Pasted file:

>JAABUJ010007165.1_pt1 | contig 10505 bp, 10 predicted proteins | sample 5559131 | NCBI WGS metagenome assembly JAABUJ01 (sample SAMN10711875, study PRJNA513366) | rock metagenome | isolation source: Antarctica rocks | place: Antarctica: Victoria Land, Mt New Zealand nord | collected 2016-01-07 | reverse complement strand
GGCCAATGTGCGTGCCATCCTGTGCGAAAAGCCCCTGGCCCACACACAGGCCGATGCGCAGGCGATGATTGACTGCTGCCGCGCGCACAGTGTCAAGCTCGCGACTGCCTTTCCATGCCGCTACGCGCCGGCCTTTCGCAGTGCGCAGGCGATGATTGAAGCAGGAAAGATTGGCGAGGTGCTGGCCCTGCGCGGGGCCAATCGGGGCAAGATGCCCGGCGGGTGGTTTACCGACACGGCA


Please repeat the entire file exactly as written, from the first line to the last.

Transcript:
>JAABUJ010007165.1_pt1 | contig 10505 bp, 10 predicted proteins | sample 5559131 | NCBI WGS metagenome assembly JAABUJ01 (sample SAMN10711875, study PRJNA513366) | rock metagenome | isolation source: Antarctica rocks | place: Antarctica: Victoria Land, Mt New Zealand nord | collected 2016-01-07 | reverse complement strand
GGCCAATGTGCGTGCCATCCTGTGCGAAAAGCCCCTGGCCCACACACAGGCCGATGCGCAGGCGATGATTGACTGCTGCCGCGCGCACAGTGTCAAGCTCGCGACTGCCTTTCCATGCCGCTACGCGCCGGCCTTTCGCAGTGCGCAGGCGATGATTGAAGCAGGAAAGATTGGCGAGGTGCTGGCCCTGCGCGGGGCCAATCGGGGCAAGATGCCCGGCGGGTGGTTTACCGACACGGCA